Sugar Activates The “Nucleus Accumbens” Just Like Class A Drugs

For a long time, many nutrition experts hesitated to use the term “addictive” when describing food. They would argue that there was no such thing as a “food addict” and that it was an exaggeration.

Exaggeration it is not.

New research from Harvard Medical School has proven that sugar activates a region of our brains called the “nucleus accumbens” in the same way that class A drugs do.

The study was led by Dr. Belinda Lennerz, who was curious as to why weight reduction is such a challenge for so many of us. She and her colleagues wanted to understand if overeating is perpetuated by processed, taste-enhanced food, especially foods with a high glycemic index.

High glycemic index (“high GI”) foods are refined starches and sugary foods that cause a rapid increase and decrease in blood sugar after we eat them. This triggers more hunger and sometimes affects moods by causing irritability.

They studied the brains of two groups of healthy, overweight men after eating either high-glycemic or low-glycemic milkshakes. The brain images revealed that a particular part of the brain became highly activated—the nucleus accumbens.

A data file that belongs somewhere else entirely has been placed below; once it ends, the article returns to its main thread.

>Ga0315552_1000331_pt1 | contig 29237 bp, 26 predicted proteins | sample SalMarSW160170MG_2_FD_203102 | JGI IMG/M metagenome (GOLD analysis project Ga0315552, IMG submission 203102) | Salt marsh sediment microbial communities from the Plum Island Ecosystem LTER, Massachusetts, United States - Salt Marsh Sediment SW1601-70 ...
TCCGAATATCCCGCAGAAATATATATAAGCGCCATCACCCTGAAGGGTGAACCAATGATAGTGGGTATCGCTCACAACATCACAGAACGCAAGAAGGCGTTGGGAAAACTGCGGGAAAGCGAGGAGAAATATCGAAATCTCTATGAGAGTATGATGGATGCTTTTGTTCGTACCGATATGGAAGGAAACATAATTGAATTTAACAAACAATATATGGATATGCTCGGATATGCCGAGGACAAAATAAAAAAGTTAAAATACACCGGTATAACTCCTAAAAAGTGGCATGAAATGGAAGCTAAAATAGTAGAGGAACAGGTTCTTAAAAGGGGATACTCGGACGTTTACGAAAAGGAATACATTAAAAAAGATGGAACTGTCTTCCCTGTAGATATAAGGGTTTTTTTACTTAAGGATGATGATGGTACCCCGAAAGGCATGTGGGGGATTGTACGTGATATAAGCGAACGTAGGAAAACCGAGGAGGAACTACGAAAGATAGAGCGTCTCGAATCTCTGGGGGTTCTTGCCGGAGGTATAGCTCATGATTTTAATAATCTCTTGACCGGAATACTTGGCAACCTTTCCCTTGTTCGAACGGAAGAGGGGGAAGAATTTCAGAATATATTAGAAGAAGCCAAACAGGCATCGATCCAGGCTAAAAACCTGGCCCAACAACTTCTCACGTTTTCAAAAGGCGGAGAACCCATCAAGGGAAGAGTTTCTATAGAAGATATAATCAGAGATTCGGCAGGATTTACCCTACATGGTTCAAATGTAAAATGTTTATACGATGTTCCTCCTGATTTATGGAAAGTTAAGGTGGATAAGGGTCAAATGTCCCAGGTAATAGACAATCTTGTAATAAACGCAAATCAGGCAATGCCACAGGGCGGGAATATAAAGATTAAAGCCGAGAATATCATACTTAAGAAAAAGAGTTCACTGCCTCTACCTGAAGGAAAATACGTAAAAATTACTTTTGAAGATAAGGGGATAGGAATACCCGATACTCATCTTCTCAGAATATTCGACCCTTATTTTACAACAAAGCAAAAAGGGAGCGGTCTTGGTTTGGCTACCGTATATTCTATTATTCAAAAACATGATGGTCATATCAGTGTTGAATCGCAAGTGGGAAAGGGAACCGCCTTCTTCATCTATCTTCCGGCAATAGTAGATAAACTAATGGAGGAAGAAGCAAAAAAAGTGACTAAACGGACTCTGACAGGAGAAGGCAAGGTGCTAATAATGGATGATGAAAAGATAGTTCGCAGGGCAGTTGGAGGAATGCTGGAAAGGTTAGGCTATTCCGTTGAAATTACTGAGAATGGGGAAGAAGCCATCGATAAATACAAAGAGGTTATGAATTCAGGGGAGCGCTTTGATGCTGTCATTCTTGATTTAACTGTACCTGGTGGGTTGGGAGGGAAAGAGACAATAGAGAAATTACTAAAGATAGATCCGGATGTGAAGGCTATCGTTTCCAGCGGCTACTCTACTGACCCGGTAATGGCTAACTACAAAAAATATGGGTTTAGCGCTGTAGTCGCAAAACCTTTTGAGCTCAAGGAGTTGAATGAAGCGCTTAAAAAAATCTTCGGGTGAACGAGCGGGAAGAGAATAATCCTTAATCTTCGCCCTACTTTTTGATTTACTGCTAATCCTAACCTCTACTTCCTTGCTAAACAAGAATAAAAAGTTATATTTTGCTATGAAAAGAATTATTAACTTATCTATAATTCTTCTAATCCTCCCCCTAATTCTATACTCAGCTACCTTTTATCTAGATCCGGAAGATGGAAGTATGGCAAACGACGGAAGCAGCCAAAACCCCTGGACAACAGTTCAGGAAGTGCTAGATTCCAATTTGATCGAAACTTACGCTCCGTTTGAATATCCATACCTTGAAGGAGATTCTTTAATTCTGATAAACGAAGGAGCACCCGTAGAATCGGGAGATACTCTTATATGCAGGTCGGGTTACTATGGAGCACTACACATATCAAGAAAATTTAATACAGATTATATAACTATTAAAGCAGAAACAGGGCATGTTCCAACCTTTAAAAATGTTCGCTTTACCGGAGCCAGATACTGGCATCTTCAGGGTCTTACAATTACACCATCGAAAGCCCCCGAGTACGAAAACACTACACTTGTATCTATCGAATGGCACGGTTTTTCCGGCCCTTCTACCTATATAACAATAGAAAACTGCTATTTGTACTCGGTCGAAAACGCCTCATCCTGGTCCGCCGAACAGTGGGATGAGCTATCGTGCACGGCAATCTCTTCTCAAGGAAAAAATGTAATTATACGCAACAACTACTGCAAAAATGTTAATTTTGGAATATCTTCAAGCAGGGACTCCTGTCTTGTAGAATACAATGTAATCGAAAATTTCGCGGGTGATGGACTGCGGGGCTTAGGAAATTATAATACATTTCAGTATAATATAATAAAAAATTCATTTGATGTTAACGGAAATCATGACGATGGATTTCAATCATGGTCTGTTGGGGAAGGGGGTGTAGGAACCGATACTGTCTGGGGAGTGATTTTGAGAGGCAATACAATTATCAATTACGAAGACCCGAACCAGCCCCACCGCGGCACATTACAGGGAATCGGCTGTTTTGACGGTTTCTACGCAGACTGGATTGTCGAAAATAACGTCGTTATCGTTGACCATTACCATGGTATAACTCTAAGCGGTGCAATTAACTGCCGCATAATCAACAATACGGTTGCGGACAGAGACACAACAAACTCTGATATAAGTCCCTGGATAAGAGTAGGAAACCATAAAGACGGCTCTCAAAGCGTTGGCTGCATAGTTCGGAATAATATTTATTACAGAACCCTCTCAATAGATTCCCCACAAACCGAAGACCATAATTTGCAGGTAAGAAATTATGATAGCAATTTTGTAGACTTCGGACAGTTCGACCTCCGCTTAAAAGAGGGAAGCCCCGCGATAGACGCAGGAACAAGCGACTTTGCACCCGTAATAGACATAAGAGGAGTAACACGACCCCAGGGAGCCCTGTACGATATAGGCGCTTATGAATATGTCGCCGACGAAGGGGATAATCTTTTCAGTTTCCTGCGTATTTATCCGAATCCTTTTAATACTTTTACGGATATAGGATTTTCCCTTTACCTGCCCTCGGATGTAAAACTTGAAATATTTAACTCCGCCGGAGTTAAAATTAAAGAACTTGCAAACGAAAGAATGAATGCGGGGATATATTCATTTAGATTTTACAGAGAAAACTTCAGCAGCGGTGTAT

This nucleus accumbens is the source for mediating pleasure, reward sensations and cravings. It’s the same part of the brain that lights up after consumption of heroin and cocaine.

Big surprise, right?10306261_10152392037706178_3022584165560312542_n

While you may have guessed that, the research is now backing up what many people who’ve felt for a long time: it’s not necessarily so easy to simply stop overindulging or eating certain foods. Some of us are dealing with an issue of an addicted brain, which can be a different challenge to overcome.

When I started to get that it wasn’t that I was a complete failure when it came to avoiding overeating…it was that I was trying to fight a brain that had formed an addiction. (You can watch me explain this further here.)

Once I got that, I made huge strides in overcoming binge eating by learning about my brain and psychology; I applied this to be able to manage my urges and finally make lasting changes.

You can read the full article here in the Daily Mail.

 

 

Share this post:

 

Facebooktwittergoogle_pluspinterestmailby feather

 


Follow Binge Eating Breakthrough:

Facebooktwittergoogle_plusyoutubeby feather